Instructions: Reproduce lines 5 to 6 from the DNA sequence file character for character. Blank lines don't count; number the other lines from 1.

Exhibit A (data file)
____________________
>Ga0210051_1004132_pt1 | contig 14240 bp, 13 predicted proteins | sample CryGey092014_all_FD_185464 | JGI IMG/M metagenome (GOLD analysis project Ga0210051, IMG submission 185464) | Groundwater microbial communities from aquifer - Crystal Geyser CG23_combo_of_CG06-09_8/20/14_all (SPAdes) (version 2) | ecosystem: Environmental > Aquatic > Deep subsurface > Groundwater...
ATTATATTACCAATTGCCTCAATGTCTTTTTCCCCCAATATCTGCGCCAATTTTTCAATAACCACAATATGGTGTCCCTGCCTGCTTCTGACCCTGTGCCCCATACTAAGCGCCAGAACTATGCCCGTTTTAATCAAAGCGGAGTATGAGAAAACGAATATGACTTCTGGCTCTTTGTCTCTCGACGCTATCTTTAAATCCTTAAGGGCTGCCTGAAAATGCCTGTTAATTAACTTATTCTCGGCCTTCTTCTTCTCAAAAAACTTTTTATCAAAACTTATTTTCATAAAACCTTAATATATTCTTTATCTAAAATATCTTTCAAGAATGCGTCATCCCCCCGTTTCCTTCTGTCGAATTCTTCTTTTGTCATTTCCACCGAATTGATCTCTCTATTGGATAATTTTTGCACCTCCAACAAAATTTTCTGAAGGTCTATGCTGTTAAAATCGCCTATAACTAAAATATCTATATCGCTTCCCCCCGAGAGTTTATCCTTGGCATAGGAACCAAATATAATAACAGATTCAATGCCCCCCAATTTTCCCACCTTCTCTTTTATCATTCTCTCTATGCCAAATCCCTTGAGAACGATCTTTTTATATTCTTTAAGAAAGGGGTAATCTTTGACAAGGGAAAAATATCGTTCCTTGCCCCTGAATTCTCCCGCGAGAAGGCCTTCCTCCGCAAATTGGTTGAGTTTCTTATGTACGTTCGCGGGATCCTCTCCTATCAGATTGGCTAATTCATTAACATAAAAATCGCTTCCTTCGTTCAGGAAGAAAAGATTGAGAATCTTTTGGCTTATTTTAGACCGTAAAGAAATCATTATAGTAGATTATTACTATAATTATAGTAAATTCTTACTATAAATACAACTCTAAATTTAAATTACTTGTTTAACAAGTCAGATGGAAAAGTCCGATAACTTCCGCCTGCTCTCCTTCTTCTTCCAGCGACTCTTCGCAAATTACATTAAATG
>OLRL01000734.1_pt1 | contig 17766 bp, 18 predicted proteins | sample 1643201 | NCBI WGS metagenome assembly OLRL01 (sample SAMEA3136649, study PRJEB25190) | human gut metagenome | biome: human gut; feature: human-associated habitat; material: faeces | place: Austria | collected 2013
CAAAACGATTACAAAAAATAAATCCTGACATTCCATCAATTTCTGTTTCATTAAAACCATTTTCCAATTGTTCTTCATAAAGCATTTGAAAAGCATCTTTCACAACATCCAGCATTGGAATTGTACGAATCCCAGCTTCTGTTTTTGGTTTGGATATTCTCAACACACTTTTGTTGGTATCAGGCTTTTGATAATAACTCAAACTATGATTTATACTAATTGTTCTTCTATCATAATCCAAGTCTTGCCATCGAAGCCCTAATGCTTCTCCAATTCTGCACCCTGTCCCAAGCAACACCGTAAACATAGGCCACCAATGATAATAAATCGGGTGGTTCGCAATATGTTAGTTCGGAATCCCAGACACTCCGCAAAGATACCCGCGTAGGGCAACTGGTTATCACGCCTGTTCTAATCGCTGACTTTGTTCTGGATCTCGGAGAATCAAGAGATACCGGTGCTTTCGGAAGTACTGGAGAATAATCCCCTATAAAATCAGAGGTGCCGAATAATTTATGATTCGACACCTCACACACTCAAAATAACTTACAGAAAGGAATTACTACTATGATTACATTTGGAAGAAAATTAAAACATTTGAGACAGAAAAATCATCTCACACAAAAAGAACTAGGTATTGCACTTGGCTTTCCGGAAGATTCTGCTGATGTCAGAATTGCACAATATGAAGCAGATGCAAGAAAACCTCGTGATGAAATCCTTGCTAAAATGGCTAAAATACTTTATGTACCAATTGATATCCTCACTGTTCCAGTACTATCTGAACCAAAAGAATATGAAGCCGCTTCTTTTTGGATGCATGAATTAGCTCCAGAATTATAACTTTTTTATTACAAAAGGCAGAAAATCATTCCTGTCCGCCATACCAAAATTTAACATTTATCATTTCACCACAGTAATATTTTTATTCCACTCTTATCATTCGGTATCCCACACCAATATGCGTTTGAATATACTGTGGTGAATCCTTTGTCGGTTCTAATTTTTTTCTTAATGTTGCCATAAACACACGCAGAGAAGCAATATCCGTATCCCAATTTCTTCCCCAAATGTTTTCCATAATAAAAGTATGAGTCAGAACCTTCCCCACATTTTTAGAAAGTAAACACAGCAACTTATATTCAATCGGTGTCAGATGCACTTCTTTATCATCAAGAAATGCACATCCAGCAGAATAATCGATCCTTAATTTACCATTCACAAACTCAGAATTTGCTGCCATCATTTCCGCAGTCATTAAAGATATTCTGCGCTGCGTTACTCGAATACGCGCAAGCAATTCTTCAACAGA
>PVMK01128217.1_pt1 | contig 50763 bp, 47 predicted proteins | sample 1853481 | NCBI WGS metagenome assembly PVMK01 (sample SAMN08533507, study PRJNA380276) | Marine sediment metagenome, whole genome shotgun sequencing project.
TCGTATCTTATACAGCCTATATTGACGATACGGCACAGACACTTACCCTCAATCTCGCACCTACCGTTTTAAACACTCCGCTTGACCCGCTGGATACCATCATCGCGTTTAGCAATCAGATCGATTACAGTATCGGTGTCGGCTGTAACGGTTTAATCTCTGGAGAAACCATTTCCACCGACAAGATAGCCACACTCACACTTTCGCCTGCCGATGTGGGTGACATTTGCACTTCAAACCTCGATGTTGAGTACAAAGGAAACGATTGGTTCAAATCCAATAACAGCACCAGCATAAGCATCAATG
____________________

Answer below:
>PVMK01128217.1_pt1 | contig 50763 bp, 47 predicted proteins | sample 1853481 | NCBI WGS metagenome assembly PVMK01 (sample SAMN08533507, study PRJNA380276) | Marine sediment metagenome, whole genome shotgun sequencing project.
TCGTATCTTATACAGCCTATATTGACGATACGGCACAGACACTTACCCTCAATCTCGCACCTACCGTTTTAAACACTCCGCTTGACCCGCTGGATACCATCATCGCGTTTAGCAATCAGATCGATTACAGTATCGGTGTCGGCTGTAACGGTTTAATCTCTGGAGAAACCATTTCCACCGACAAGATAGCCACACTCACACTTTCGCCTGCCGATGTGGGTGACATTTGCACTTCAAACCTCGATGTTGAGTACAAAGGAAACGATTGGTTCAAATCCAATAACAGCACCAGCATAAGCATCAATG